Ukraine Crisis Bringing World Tensions to a Head

Diplomats leaked conversation over Ukraine togeather

The Ukraine remains in turmoil as outside forces quarrel over the country’s fate. A Cold-War-esque bout of back and forth began Tuesday when a leaked phone call between Victoria Nuland, the U.S. assistant secretary of state for Europe, and Geoffrey Pyatt, the U.S. Ambassador to Ukraine, surfaced. The conversation seemed to be regarding tensions over who would become the new head of Ukraine in its post-crisis state, or more specifically, who would decide to whom power was given.

During the conversation, Nuland condemned EU involvement in the process and stated hopes that the decision would be initiated by the UN. The two spoke freely; Nuland went as far as to say “… f*** the EU.” In response to Nuland’s criticisms, Pyatt suggested that if they did managed to keep the fate of Ukraine in UN hands, Russia would make attempts in secret to sabotage the deal.

US officials have blamed Moscow for the leaked phone call which, apparently, was bugged. No US politicians have attempted to deny the recording’s authenticity, and Nuland has apologized to her EU colleagues for the slur.

German chancellor, Angela Merkel, has labeled the leaked conversation totally unacceptable. Merkel, who was already tense with Washington over accusations of monitoring her communication, has gone on to praise Catherine Ashton, head of EU foreign policy, for her handling of the Ukraine crisis. Ashton was also the victim of leaked recordings. An aide to the diplomat was caught complaining about the manner in which the United States has handled its relations to the Ukrainian government’s opposition. US diplomats told the opposition members that Brussels, another supporter of demonstrators, has been too soft on the Ukrainian government.

Russia has accused the US of shamelessly meddling in Ukrainian affairs in hopes of ousting or heavily modifying the pro-Russian government led by President Viktor F. Yanukovych. Russian-Ukrainian relations were fully set in stone back in November when Moscow approved a $15 billion loan to the Ukraine. The meddling seems to refer to a tense situation in which Yanukovych has offered to bring two opposition leaders into the government as Prime Minister and Deputy Prime minister; Nuland stated in the leaked conversation that one of these two was not an appropriate candidate.  This opposition leader, Vitali Klitschkois, is a former heavyweight boxer.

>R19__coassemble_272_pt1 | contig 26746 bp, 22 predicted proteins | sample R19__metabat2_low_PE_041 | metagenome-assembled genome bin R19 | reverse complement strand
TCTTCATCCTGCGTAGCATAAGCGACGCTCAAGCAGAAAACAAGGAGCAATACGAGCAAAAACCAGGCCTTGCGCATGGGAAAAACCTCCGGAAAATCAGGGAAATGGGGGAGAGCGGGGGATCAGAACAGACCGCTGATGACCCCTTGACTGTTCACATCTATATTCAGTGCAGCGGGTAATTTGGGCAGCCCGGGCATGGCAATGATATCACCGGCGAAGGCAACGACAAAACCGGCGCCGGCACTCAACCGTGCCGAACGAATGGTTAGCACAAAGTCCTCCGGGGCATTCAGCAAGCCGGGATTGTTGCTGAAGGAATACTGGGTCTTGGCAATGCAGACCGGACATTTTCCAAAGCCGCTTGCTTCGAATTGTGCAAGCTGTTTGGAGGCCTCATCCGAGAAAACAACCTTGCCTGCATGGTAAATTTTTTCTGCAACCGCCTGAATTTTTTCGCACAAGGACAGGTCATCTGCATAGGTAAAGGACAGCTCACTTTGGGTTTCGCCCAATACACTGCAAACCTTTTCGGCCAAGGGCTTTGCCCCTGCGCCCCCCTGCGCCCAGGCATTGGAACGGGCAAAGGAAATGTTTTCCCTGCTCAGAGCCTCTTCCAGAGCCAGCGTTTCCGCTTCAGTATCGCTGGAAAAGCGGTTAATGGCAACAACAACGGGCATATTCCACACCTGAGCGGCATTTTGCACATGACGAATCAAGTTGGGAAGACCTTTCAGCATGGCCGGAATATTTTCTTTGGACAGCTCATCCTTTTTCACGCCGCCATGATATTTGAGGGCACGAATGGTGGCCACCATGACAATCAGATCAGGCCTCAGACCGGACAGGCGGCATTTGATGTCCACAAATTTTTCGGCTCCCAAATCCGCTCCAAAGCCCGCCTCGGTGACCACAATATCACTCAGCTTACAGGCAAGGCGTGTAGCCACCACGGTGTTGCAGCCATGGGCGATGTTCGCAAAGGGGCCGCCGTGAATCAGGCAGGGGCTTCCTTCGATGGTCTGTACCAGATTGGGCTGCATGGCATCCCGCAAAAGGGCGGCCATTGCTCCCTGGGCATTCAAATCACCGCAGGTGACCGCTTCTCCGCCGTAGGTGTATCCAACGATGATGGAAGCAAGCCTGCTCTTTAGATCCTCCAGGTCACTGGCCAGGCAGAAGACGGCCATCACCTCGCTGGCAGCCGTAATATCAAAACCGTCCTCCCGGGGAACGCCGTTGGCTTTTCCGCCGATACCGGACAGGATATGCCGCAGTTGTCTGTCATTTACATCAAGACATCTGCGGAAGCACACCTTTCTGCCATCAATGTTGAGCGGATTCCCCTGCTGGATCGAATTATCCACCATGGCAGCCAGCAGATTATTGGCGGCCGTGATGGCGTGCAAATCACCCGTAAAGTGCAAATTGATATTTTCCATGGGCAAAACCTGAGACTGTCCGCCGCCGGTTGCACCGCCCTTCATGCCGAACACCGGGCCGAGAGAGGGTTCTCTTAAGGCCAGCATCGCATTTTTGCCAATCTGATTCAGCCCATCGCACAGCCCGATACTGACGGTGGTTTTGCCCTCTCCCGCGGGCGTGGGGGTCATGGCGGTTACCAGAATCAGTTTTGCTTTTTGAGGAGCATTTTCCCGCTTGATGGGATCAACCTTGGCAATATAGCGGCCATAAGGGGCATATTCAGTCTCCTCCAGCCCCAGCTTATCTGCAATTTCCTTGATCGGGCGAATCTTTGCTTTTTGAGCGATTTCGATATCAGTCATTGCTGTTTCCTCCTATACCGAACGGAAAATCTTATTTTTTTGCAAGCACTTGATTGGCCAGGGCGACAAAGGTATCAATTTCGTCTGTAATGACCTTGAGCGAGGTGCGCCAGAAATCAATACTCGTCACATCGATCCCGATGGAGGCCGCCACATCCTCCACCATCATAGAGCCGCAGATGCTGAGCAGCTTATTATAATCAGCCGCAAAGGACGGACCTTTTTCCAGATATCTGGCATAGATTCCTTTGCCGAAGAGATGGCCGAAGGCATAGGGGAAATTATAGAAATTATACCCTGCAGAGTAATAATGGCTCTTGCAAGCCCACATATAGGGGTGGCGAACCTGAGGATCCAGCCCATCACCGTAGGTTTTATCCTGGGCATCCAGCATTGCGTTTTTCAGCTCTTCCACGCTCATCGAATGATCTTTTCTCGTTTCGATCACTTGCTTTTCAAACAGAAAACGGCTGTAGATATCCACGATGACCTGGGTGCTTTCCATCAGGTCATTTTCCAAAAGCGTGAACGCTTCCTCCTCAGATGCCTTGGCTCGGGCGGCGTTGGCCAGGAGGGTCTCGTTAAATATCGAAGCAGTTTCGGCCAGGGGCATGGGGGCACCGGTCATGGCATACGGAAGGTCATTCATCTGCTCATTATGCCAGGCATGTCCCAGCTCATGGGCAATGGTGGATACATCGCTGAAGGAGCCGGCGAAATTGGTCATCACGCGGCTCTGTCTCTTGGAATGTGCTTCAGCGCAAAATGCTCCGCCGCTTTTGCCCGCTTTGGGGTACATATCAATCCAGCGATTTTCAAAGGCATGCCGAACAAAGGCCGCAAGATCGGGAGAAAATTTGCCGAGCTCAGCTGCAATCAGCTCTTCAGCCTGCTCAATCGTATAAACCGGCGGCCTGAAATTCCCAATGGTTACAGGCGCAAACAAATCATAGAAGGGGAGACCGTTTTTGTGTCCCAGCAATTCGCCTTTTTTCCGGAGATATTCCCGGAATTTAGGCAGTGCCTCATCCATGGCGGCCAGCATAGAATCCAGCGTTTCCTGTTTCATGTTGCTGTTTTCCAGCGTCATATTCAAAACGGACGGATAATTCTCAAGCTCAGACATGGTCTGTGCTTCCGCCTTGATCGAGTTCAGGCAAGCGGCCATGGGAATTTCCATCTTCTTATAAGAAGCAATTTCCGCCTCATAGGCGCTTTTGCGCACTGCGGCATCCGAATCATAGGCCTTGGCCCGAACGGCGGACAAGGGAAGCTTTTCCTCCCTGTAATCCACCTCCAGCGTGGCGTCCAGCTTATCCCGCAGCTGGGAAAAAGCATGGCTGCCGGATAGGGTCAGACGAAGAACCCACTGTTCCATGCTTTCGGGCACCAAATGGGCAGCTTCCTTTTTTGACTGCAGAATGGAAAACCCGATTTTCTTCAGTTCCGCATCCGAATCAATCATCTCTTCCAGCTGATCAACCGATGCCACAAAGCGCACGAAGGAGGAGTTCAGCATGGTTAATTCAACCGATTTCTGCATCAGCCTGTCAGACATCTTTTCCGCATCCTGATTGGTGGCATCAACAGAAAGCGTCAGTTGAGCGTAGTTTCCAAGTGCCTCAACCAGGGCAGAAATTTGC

Sergei Glazyev, a Kremlin advisor, posed accusations that the United States had funded and armed Ukrainian opposition. Glazyev also notes that this would be an obvious breaking of a 1994 treaty that specifically prohibits this type of intervention in the area. His remarks do hold some sway with President Vladimir Putin as he is the Russian advisor to Ukraine and seemed to threaten Russian military intervention if this type of mischief continues.

World tensions over the crisis only grew when a protest figurehead emerged this week to accuse the Ukrainian government of his kidnapping and torture with Russian help. The protest leader, Dmytro Bulatov, stated that the events were so frightening and painful that he requested they kill him. Bulatov described his torturers as professionals and Russian. Tensions will surely continue to rise as more comes to light about the Ukrainian situation.

By Spencer Lowe

Nytimes.com

Reuters.com

BBC.co.uk

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